Supposedly, it’s fall, but it feels like summer

Is it really October already? Because it still feels like summer with daytime temperatures still reaching into the 90s and a mixed bag of weather greeting us daily. Nevertheless, the fishing continues to produce a lot of action on both sides of our islands here in the Upper Keys.

Out in the deep, the dolphin bite continues to be very sporadic with the action good one day and slow the next. Fish are averaging around 5 to 10 pounds, with larger fish caught daily.

While dolphin continue to be caught throughout the Keys, the areas seeing the most activity tend to be the Marathon and Islamorada humps.

For a more predictable bite, most charter captains have started targeting blackfin tuna with live baits and small trolling feathers. An early start is required, as the best bite happens during the early morning hours. Small 2- to 3-inch feathers, colors purple/black, purple/red and cedar plugs, have been great producers when trolling.

Several boats targeting tunas have had some encounters with wahoo this past week up to 50 pounds while trolling. Expect this action to only get better as we get further into the October full moon.

Closer to the reef line, Capt. Chan Warner and his crew aboard the Gulfstream party boat out of the Key Largo Fisheries Marina has been very busy this past week. He hosted the South Florida Chapter of the Ladies Let’s Go Fishing Club during their 5th annual fishing trip. Their trip produced lots of yellowtail snapper averaging 2 to 4 pounds, with a few fish over 4 pounds.

Fishing in 110 feet of water off of French Reef also produced a few mutton snappers and legal groupers for those fishing the bottom with fresh cut bait. Capt. Chan mentioned that there has not been a lot of mutton snapper caught this past week, however those that were caught have been quality fish weighing from 8 to 10 pounds.

Last week also saw a good run of kingfish between 15 and 20 pounds caught on ballahoo “kingfish jiggers” sold out of the Fisheries, with double and triple hook rigs drifted back in the chum slick.

As if it was not enough to fish aboard the Gulfstream with the Ladies Lets Go Fishing group, Upper Keys Fishing Club members Capt. Lee Lavery and her fishing buddy Deborah Calhoun fishing aboard the Ladyfish had a great trip off Key Largo catching mutton snapper and grouper. Their grouper ranged in size from 24 inches to 10 pounds, and their muttons were up to 12 pounds, caught while fishing the bottom. Way to go ladies!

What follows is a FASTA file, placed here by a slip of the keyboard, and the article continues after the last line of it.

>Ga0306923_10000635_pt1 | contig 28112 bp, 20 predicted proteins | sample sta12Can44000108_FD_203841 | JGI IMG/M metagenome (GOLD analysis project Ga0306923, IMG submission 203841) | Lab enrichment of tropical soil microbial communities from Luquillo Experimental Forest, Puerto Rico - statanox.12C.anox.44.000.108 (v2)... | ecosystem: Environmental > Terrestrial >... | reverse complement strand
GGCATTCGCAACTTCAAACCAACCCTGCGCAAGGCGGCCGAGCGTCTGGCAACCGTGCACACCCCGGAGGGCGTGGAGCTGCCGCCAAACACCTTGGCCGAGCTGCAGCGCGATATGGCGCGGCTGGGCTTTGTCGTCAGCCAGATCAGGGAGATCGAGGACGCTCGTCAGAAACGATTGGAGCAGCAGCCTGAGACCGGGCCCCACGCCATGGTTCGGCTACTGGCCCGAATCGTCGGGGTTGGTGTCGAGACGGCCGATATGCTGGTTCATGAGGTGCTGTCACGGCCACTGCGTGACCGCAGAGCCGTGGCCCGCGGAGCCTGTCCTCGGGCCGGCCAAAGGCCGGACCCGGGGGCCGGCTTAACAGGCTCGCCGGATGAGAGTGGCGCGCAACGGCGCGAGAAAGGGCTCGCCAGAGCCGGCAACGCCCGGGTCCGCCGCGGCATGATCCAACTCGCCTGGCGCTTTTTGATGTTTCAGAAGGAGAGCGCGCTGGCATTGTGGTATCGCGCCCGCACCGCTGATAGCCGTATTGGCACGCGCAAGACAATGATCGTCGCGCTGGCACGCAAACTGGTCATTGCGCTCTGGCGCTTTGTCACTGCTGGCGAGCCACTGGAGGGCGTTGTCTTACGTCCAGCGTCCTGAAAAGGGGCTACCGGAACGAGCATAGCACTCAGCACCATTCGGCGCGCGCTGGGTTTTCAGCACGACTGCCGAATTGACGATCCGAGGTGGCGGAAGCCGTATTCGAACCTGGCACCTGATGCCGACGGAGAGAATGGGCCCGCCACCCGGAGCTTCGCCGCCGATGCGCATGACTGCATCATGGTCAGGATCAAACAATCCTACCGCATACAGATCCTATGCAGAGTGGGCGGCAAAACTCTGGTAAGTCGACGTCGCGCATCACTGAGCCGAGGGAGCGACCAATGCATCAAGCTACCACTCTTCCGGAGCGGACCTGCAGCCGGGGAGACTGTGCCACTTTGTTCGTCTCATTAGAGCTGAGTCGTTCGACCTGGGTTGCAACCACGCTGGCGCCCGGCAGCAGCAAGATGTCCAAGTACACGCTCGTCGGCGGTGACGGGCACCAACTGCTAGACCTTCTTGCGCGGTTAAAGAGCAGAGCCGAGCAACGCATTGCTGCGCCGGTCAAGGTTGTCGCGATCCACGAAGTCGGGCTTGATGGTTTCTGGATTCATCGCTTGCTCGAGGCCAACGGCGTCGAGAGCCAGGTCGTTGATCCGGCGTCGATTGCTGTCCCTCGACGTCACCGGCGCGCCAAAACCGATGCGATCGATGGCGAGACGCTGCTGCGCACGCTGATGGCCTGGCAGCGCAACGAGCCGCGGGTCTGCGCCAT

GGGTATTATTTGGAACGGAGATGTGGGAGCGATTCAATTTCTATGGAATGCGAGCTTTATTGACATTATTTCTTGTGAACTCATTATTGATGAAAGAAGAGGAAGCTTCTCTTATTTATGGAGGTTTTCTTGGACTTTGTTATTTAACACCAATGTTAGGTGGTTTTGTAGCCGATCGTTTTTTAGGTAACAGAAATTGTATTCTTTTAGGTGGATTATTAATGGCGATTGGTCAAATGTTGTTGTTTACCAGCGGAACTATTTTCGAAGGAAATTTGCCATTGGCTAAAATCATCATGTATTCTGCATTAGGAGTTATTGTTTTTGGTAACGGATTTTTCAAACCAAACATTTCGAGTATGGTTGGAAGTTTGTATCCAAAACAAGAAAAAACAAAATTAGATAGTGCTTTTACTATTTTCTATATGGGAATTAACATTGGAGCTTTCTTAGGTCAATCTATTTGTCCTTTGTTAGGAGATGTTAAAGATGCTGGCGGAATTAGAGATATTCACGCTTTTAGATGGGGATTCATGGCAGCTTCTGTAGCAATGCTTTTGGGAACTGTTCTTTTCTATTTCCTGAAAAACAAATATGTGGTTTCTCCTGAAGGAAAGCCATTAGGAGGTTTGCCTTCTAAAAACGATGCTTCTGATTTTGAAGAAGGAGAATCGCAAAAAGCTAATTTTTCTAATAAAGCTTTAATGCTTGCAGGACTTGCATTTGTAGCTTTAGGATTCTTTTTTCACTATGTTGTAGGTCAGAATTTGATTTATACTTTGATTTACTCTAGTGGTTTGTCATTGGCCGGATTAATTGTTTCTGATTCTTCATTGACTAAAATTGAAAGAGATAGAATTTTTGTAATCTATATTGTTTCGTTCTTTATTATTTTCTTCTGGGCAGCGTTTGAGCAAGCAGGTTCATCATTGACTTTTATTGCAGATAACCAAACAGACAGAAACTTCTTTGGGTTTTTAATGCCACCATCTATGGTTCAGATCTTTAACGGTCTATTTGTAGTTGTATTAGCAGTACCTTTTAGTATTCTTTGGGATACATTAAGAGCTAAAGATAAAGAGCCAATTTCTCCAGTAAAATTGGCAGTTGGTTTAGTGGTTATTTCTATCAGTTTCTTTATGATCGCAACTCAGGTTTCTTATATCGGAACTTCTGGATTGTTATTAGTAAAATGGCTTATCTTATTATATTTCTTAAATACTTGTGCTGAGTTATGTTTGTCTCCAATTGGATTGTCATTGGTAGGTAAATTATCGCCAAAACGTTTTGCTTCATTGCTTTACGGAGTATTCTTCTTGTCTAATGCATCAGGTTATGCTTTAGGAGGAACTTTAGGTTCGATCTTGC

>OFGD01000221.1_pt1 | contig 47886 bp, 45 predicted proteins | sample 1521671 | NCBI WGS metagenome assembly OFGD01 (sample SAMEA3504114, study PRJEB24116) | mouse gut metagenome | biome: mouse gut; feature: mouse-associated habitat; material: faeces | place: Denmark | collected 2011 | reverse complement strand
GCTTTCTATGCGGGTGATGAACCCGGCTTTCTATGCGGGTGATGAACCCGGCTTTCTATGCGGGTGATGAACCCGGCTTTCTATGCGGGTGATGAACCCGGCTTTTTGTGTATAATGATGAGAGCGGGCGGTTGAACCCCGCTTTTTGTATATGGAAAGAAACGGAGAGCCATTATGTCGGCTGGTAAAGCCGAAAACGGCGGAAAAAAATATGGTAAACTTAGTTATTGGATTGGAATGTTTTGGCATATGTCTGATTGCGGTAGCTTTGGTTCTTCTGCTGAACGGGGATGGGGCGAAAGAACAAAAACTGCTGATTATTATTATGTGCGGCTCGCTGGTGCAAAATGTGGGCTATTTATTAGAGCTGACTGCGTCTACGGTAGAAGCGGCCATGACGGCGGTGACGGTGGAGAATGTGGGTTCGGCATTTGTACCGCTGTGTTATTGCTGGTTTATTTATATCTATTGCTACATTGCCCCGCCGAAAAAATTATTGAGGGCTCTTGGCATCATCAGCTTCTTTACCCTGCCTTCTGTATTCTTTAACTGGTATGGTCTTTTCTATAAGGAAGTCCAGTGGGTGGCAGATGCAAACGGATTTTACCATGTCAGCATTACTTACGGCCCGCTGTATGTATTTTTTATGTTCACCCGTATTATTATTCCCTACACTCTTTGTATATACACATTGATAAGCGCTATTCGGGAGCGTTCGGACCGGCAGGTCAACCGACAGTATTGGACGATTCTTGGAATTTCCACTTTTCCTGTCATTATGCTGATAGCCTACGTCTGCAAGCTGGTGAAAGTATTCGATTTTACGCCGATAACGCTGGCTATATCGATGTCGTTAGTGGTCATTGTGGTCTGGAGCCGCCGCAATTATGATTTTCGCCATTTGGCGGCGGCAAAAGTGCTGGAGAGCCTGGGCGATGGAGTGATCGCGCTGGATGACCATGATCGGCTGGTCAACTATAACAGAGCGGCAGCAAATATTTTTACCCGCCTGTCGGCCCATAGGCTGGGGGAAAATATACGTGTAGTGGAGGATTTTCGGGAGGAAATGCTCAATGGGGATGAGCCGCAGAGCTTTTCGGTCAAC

It was another fantastic week to be in the backcountry with lots of redfish, snook, seatrout and a few tarpon. If you are targeting snook, then chances are that you will catch several small fish before you get the big one.

Decent numbers of snook continue to be caught around the Capes and along the outflows on the west coast.

Artificial lures work great, but to give yourself the best chance, you will need live pinfish or pilchards rigged with a 2/0-5/0 circle hook under 12 to 18 inches of fluorocarbon leader and a bobber. If you are looking to catch dinner, the most predictable seatrout bite has been around the Madeira Bay area of Florida Bay using Paradise Poppers and Gulp shrimp color white and new penny. Look for the mullet mud’s to lead you to the best bite.

Now that I have a chance I would like to congratulate Capt. Jared Raskob and his angler John Timura for winning the 2013 Herman Lucerne Memorial Championship! It was another challenging tournament with only two teams catching all seven species.

Those of you who know me, know that to me, fishing is more than just a game, it is a way of life. So fish hard and fish often!

Capt. Mike Makowski is a backcountry fishing guide and owner of Blackfoot Charters in Key Largo. His column appears biweekly. To send him fishing reports or photos, e-mail captmikemakowski@yahoo.com or call (305) 481-0111.

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